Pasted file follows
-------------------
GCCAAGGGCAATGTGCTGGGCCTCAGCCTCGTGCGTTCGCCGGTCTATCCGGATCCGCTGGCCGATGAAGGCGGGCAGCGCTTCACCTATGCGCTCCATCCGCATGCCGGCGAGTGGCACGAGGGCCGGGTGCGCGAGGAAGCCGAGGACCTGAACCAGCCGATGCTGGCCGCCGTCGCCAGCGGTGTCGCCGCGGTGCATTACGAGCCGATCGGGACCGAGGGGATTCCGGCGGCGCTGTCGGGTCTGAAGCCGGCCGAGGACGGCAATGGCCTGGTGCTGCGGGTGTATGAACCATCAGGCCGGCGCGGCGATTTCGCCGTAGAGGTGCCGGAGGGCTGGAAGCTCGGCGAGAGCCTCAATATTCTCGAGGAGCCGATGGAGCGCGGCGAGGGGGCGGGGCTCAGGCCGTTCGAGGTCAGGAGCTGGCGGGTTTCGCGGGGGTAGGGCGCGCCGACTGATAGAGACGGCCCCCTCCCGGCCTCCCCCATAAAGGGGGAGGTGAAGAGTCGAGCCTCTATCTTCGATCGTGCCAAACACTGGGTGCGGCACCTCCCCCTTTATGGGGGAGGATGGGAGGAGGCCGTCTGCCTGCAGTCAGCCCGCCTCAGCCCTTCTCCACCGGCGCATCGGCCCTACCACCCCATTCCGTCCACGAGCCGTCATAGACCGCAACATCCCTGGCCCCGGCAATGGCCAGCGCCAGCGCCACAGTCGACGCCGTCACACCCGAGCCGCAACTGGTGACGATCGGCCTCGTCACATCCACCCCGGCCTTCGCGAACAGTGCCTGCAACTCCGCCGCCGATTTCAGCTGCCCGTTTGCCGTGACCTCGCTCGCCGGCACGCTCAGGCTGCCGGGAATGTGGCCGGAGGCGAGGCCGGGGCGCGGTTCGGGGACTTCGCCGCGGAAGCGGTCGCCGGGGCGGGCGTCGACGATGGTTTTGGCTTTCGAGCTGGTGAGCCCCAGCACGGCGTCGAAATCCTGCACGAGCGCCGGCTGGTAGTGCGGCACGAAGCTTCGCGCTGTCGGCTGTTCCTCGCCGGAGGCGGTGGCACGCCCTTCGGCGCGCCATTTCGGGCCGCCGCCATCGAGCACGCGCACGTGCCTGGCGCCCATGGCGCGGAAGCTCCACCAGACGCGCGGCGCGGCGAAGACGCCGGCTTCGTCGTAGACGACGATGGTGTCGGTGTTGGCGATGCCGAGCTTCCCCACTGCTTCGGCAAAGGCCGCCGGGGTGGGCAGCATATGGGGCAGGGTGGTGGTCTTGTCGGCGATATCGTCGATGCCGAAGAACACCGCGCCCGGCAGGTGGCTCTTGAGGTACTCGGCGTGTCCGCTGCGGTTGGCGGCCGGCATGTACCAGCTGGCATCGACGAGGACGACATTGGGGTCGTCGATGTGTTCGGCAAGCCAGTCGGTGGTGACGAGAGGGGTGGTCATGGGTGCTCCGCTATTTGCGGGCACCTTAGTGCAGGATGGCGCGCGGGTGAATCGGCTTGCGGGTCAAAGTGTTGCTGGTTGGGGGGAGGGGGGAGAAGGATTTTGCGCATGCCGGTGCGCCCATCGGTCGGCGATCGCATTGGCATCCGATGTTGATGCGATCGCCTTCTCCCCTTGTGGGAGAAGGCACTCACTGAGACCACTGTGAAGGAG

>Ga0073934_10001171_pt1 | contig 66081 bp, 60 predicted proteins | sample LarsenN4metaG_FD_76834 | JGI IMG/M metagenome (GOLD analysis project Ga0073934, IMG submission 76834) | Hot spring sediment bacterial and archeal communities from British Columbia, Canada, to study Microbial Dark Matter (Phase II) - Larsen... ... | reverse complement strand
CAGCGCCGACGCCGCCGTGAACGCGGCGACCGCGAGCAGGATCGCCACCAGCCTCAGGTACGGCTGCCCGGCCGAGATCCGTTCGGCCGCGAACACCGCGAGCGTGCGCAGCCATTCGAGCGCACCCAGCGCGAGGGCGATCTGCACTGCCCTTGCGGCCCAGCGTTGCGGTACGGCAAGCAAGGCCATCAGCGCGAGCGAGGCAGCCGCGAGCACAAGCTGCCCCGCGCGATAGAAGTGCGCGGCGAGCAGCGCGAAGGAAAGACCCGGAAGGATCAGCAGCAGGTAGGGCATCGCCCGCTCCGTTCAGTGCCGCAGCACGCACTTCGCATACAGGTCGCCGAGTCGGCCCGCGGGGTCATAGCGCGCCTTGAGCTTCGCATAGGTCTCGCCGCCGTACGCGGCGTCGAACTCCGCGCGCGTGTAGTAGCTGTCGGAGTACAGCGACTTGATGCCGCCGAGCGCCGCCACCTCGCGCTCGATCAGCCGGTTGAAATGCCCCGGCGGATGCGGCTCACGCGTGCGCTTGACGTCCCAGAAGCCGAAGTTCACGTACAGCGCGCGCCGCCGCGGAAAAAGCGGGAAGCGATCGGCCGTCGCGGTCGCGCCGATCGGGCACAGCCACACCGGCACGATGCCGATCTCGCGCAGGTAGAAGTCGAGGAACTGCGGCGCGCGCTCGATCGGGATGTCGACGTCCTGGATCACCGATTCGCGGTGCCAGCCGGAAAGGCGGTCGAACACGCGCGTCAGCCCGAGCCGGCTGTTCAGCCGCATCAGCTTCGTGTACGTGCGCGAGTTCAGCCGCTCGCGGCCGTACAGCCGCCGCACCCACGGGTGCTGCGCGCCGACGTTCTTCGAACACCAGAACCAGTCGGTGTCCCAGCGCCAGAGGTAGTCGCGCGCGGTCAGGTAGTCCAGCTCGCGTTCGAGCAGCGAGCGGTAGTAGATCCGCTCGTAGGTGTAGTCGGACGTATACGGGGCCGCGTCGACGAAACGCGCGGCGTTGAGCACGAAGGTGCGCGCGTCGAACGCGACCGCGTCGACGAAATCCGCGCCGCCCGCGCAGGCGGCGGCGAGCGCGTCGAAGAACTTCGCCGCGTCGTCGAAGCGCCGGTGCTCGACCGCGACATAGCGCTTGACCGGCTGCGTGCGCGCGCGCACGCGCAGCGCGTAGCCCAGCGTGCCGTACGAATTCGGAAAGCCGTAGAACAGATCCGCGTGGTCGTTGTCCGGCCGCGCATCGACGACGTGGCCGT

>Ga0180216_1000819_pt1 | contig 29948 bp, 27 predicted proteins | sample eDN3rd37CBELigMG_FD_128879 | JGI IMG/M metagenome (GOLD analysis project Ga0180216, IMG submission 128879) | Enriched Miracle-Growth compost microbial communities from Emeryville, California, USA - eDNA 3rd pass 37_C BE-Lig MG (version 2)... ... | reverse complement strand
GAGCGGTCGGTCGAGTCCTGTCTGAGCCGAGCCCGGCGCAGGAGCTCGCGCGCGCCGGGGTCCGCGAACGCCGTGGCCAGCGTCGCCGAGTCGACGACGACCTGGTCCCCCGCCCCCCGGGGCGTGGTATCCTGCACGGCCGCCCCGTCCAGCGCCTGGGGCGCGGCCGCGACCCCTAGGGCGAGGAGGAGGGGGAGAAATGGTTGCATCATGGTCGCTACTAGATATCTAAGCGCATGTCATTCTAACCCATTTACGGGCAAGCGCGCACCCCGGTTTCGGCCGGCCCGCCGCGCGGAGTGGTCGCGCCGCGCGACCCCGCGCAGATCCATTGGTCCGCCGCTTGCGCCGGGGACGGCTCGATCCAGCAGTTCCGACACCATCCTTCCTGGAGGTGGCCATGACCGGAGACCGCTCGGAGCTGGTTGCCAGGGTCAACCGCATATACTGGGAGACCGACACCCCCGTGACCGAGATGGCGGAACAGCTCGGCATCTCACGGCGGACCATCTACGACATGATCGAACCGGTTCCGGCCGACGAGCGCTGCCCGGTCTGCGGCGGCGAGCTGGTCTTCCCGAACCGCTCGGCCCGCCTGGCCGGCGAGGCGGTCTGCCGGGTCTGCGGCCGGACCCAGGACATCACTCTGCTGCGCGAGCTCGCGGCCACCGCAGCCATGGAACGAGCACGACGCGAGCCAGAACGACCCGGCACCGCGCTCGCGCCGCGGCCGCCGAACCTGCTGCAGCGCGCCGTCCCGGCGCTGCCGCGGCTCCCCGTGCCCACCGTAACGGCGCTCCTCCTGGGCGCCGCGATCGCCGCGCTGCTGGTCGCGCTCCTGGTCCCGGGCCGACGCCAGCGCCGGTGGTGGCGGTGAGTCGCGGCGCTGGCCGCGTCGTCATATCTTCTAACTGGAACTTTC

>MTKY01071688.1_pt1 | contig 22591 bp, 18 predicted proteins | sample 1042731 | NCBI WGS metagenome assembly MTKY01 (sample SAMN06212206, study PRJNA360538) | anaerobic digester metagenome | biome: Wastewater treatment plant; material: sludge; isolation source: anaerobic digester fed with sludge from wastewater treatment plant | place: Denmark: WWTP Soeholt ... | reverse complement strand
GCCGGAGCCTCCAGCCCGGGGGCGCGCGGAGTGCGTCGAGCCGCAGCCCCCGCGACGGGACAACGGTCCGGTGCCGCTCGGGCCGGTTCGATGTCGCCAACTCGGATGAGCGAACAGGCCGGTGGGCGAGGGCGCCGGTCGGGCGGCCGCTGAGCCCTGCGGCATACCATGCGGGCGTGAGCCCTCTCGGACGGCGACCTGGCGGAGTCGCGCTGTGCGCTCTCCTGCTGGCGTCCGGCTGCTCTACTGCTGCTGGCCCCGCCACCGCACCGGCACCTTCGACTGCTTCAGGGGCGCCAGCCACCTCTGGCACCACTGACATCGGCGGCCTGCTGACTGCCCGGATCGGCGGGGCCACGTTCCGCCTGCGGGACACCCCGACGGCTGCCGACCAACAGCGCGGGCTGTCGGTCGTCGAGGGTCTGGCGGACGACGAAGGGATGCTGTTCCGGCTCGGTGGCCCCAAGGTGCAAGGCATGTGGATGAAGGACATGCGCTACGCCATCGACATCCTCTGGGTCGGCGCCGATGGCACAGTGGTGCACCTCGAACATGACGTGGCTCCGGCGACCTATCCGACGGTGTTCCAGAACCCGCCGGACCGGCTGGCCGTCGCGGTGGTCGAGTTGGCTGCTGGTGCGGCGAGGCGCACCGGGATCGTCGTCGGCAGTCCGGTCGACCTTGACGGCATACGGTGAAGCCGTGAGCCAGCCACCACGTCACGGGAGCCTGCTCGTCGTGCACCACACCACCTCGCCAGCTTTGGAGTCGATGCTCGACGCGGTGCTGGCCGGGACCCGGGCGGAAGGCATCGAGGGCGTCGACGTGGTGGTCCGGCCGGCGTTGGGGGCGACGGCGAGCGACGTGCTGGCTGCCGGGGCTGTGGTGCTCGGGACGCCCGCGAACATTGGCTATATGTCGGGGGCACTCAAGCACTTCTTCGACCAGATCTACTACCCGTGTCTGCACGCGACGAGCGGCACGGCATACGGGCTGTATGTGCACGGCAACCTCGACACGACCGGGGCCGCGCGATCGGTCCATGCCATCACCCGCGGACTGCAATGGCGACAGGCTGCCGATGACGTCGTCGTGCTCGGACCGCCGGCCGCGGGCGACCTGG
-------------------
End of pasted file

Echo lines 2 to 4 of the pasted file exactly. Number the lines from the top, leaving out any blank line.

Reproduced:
>Ga0073934_10001171_pt1 | contig 66081 bp, 60 predicted proteins | sample LarsenN4metaG_FD_76834 | JGI IMG/M metagenome (GOLD analysis project Ga0073934, IMG submission 76834) | Hot spring sediment bacterial and archeal communities from British Columbia, Canada, to study Microbial Dark Matter (Phase II) - Larsen... ... | reverse complement strand
CAGCGCCGACGCCGCCGTGAACGCGGCGACCGCGAGCAGGATCGCCACCAGCCTCAGGTACGGCTGCCCGGCCGAGATCCGTTCGGCCGCGAACACCGCGAGCGTGCGCAGCCATTCGAGCGCACCCAGCGCGAGGGCGATCTGCACTGCCCTTGCGGCCCAGCGTTGCGGTACGGCAAGCAAGGCCATCAGCGCGAGCGAGGCAGCCGCGAGCACAAGCTGCCCCGCGCGATAGAAGTGCGCGGCGAGCAGCGCGAAGGAAAGACCCGGAAGGATCAGCAGCAGGTAGGGCATCGCCCGCTCCGTTCAGTGCCGCAGCACGCACTTCGCATACAGGTCGCCGAGTCGGCCCGCGGGGTCATAGCGCGCCTTGAGCTTCGCATAGGTCTCGCCGCCGTACGCGGCGTCGAACTCCGCGCGCGTGTAGTAGCTGTCGGAGTACAGCGACTTGATGCCGCCGAGCGCCGCCACCTCGCGCTCGATCAGCCGGTTGAAATGCCCCGGCGGATGCGGCTCACGCGTGCGCTTGACGTCCCAGAAGCCGAAGTTCACGTACAGCGCGCGCCGCCGCGGAAAAAGCGGGAAGCGATCGGCCGTCGCGGTCGCGCCGATCGGGCACAGCCACACCGGCACGATGCCGATCTCGCGCAGGTAGAAGTCGAGGAACTGCGGCGCGCGCTCGATCGGGATGTCGACGTCCTGGATCACCGATTCGCGGTGCCAGCCGGAAAGGCGGTCGAACACGCGCGTCAGCCCGAGCCGGCTGTTCAGCCGCATCAGCTTCGTGTACGTGCGCGAGTTCAGCCGCTCGCGGCCGTACAGCCGCCGCACCCACGGGTGCTGCGCGCCGACGTTCTTCGAACACCAGAACCAGTCGGTGTCCCAGCGCCAGAGGTAGTCGCGCGCGGTCAGGTAGTCCAGCTCGCGTTCGAGCAGCGAGCGGTAGTAGATCCGCTCGTAGGTGTAGTCGGACGTATACGGGGCCGCGTCGACGAAACGCGCGGCGTTGAGCACGAAGGTGCGCGCGTCGAACGCGACCGCGTCGACGAAATCCGCGCCGCCCGCGCAGGCGGCGGCGAGCGCGTCGAAGAACTTCGCCGCGTCGTCGAAGCGCCGGTGCTCGACCGCGACATAGCGCTTGACCGGCTGCGTGCGCGCGCGCACGCGCAGCGCGTAGCCCAGCGTGCCGTACGAATTCGGAAAGCCGTAGAACAGATCCGCGTGGTCGTTGTCCGGCCGCGCATCGACGACGTGGCCGT

>Ga0180216_1000819_pt1 | contig 29948 bp, 27 predicted proteins | sample eDN3rd37CBELigMG_FD_128879 | JGI IMG/M metagenome (GOLD analysis project Ga0180216, IMG submission 128879) | Enriched Miracle-Growth compost microbial communities from Emeryville, California, USA - eDNA 3rd pass 37_C BE-Lig MG (version 2)... ... | reverse complement strand